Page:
Nigel FARAGE (UK) spoke for the IND/DEM group: "What a change in rhetoric since 1997". He expressed pride in the tough stance taken by Mr Blair during the Council summit but described him as a "Europhile that has been mugged by reality". He questioned whether the 'Third Way' that had characterised the reform of Mr Blair's party would work in the EU. He said he was perhaps the only group leader who had understood the reasons for the 'no' votes and called on him to ensure the will of those voters would be respected. As to the future of the Constitution, he called on Mr Blair to halt the ratification process. "The Constitution is, for the best part, dead". On the question of Africa, he appealed to Mr Blair to stop the EU fisheries deals with Africa. He challenged Mr Blair to make Europe's goals of competitiveness more than just a Christmas wish list. Finally, he said: "You have a real problem. You want Europe to change but the Community acquis has gone too far. If you manage to do it, I may even change my mind and advocate the UK remaining a Member State."

Brian CROWLEY (IE) for the UEN group was pleased with the good words and intentions coming from Mr Blair but concerned about what he was hearing elsewhere. He criticised the plan to get rid of the CAP, on which the budget was predicated. People needed certainty, he said. He mentioned the issue of Europe's lack of delivery on its policies. "Let's get real. It is up to us to create the right atmosphere for industries to thrive and grow. We need an appropriate budget if we want to do more. And we need facts and certainties, not myths and misconceptions being thrown out". He also criticised the plans for sugar subsidies reform. He concluded by saying, "Some say we stand on the dawn of an abyss. I believe we are standing on the dawn of a new future. We need compromise and consensus and we need to bring all of the actors together."

Non-attached member Roger HELMER (UK) congratulated Mr Blair on his tough stand regarding the British rebate and commended what he saw as support for the reform of the EU, but wondered where the detailed plans were if Mr Blair was really serious about reform. On the Constitution, he said there was "nothing to reflect about". The text had been voted against in its entirety and was therefore not salvageable. He advocated a Union of trade and cooperation over a political union and finally, asked, "Do you agree that a radical renegotiation of the treaties, including the Treaty of Rome, is required? And will you make it a priority?"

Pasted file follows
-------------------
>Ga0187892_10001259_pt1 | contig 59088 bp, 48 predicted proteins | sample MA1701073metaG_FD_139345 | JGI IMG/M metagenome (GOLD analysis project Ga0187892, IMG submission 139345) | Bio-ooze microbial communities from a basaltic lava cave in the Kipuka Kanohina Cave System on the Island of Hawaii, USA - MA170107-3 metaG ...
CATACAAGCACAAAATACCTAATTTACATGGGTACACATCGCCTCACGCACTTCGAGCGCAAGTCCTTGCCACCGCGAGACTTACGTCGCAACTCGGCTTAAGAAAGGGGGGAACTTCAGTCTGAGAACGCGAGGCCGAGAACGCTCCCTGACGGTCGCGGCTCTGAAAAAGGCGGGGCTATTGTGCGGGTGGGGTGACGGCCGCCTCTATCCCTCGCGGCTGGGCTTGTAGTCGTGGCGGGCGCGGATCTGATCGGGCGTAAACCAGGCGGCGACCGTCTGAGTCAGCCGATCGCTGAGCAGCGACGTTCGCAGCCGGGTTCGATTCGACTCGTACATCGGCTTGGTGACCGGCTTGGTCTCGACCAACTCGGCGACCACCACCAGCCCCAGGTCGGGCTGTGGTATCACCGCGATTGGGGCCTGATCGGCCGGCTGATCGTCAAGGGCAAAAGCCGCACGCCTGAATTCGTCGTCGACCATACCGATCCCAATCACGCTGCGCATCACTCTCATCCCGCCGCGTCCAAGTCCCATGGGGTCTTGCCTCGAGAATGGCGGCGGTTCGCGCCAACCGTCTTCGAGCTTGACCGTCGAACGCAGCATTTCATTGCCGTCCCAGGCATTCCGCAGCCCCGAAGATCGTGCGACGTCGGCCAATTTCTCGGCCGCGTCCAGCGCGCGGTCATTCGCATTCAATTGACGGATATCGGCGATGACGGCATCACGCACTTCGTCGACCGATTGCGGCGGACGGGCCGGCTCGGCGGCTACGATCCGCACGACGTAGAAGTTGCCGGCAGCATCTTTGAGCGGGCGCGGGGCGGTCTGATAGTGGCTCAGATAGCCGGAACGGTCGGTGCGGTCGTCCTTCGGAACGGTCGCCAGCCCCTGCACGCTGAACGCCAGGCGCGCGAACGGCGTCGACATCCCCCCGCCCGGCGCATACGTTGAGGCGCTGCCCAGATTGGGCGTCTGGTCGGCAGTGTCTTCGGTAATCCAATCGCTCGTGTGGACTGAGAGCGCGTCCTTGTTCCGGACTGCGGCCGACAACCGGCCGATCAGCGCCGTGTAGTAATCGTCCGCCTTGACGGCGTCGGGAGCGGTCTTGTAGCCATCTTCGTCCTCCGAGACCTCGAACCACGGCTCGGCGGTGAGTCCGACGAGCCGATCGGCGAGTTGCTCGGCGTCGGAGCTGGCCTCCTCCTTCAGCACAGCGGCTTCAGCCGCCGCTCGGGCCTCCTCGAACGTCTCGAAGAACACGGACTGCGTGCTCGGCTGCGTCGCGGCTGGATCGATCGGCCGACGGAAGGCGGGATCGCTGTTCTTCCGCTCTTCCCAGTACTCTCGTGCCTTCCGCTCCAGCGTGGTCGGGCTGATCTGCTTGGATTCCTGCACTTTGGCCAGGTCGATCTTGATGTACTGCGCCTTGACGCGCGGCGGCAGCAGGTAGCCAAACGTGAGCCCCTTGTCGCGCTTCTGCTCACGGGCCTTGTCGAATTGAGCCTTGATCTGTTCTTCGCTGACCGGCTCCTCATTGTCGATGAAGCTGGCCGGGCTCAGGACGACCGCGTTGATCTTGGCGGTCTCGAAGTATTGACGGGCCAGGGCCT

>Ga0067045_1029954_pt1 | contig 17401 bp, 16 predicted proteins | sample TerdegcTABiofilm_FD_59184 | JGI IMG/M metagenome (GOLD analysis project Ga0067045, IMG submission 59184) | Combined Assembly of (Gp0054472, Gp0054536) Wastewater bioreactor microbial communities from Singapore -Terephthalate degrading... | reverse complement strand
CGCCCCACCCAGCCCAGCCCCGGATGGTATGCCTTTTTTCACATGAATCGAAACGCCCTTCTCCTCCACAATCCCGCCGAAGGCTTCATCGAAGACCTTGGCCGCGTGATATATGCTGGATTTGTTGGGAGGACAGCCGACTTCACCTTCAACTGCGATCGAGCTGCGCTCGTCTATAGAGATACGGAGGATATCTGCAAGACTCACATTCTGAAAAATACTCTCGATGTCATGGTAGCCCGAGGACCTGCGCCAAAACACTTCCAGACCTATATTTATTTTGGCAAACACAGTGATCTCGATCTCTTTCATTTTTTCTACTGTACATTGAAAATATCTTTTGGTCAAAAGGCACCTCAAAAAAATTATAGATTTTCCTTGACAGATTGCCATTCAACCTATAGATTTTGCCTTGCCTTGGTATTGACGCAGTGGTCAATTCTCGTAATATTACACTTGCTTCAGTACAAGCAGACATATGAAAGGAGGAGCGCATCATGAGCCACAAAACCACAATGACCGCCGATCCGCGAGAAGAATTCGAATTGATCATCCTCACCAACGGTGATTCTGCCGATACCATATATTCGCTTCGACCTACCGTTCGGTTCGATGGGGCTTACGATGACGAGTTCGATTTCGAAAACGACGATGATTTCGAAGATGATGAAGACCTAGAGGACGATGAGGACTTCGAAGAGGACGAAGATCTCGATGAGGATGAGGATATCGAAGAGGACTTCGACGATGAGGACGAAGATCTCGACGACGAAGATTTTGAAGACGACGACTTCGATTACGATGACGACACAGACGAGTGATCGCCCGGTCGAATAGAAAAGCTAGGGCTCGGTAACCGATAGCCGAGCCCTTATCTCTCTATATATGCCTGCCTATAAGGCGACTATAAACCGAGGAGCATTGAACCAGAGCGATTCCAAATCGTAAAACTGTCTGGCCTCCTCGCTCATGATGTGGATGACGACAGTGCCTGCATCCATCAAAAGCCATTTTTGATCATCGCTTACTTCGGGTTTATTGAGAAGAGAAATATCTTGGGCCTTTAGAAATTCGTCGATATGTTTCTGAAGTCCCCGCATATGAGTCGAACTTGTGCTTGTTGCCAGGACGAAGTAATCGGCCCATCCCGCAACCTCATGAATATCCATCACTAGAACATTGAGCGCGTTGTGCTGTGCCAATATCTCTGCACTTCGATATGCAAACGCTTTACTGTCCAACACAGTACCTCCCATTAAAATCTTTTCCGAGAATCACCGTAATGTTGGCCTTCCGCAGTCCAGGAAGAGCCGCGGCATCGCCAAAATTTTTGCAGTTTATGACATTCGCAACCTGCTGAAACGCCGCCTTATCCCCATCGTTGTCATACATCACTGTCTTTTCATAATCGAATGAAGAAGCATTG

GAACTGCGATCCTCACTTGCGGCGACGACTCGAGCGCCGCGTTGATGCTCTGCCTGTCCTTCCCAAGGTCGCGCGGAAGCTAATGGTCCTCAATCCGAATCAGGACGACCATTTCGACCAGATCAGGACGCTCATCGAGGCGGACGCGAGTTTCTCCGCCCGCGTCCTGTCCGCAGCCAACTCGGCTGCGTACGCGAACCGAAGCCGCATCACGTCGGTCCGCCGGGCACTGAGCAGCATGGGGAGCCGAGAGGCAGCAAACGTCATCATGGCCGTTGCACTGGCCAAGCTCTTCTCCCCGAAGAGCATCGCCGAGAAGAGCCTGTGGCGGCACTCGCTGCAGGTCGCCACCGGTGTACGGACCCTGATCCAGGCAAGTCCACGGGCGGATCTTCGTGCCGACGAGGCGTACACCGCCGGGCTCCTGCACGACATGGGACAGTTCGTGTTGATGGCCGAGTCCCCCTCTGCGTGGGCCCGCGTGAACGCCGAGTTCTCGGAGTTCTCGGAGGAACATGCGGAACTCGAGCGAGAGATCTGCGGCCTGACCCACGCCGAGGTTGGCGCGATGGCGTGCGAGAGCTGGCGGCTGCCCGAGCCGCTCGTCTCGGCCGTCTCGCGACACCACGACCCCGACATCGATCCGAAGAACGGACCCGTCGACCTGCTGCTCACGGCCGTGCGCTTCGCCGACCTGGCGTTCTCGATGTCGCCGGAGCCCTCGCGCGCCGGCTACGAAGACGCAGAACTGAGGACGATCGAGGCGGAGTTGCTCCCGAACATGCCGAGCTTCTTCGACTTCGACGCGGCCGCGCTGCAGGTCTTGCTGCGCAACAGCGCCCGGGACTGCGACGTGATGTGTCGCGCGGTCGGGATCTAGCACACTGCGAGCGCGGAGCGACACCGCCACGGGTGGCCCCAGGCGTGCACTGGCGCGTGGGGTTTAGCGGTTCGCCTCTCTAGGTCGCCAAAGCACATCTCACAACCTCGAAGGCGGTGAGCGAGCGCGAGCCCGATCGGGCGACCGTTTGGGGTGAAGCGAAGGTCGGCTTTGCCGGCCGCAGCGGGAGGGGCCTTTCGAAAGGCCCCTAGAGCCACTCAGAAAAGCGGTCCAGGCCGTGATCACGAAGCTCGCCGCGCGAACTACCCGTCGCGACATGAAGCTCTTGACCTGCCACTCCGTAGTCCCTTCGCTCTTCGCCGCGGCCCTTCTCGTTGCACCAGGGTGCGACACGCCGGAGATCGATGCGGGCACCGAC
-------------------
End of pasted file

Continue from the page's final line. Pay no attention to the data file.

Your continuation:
Timothy KIRKHOPE (UK), leader of the British Conservatives in the European Parliament, welcomed the fundamental debate taking place on the future of the EU. He stated that it was a "wake-up call" and that the two "no" votes in founding Member States of the EU were of "profound significance". He regretted that the European Summit had not declared the Constitution "dead". He called on Mr Blair to explain what he meant when he said "there is more than one view of Europe". He said the British Conservatives had led the debate on deregulation open and accountable budgetary systems. He stated that the EU has to compete with China, India and the US and unless there was reform, the Lisbon Agenda would remain "nothing but an aspiration." Mr Kirkhope stated that the UK rebate was still fully justified and he expressed concern on the recent statement from the Prime Minister on negotiating the rebate. Finally, he stated that Mr Blair's leadership would be judged at the end of the UK Presidency in December.

Gary TITLEY (PES, UK) leader of the Labour delegation in the European Parliament, said that Europe had to face up to the challenges of globalisation. The EU needed a vision based on key principals. He said the EU complimented and did not replace national sovereignty. Mr Titley stated that "jobs and a successful economy are not an Anglo-Saxon conspiracy." The EU, he said, needed an "active labour market policies" and he stated that one-third of the EU's workforce was inactive and he called for an open society where people were free to move in Europe to work.

British and Irish speakers

Caroline LUCAS (Greens/EFA, UK) stated that Prime Minister Blair had claimed that tackling climate change would be a priority for the UK Presidency. Yet, she said, in Mr Blair's opening speech "there were only one and a half sentences in your speech on climate change" and stated this was "not a good start to the British Presidency". The UK, she said, had increased its greenhouse gas emissions and increased its allowances for emissions trading. Mrs Lucas called for mandatory targets for energy efficiency and for renewable energies. She also called on Mr Blair to "rule out nuclear power" as a way to reduce carbon dioxide emissions.